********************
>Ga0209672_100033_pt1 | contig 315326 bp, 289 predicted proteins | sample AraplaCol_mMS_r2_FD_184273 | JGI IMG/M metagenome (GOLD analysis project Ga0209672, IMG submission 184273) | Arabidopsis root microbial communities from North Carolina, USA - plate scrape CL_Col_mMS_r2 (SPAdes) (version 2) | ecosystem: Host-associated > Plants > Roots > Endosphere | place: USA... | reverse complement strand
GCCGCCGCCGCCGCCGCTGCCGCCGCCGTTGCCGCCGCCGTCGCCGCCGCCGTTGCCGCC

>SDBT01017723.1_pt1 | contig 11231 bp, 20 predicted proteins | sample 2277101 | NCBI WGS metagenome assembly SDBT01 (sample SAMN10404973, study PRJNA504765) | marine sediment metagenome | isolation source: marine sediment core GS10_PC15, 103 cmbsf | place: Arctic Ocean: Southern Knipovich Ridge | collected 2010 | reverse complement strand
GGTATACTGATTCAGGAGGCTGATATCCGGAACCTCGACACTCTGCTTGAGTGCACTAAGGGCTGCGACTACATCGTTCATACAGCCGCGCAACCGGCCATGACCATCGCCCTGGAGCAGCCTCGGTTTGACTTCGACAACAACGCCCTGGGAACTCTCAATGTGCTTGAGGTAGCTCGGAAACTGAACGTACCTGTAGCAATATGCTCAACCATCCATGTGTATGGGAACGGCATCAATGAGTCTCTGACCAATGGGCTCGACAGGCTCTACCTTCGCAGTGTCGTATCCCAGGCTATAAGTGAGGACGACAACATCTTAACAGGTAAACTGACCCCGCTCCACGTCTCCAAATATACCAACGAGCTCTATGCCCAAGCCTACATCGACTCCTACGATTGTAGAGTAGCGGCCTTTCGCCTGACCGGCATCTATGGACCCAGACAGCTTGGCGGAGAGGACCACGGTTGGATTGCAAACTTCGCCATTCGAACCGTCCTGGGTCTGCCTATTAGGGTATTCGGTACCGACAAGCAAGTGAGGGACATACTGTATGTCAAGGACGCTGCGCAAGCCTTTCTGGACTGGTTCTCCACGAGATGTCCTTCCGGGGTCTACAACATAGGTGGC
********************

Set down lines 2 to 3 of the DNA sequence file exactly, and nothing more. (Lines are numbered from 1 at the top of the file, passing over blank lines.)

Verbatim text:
GCCGCCGCCGCCGCCGCTGCCGCCGCCGTTGCCGCCGCCGTCGCCGCCGCCGTTGCCGCC

>SDBT01017723.1_pt1 | contig 11231 bp, 20 predicted proteins | sample 2277101 | NCBI WGS metagenome assembly SDBT01 (sample SAMN10404973, study PRJNA504765) | marine sediment metagenome | isolation source: marine sediment core GS10_PC15, 103 cmbsf | place: Arctic Ocean: Southern Knipovich Ridge | collected 2010 | reverse complement strand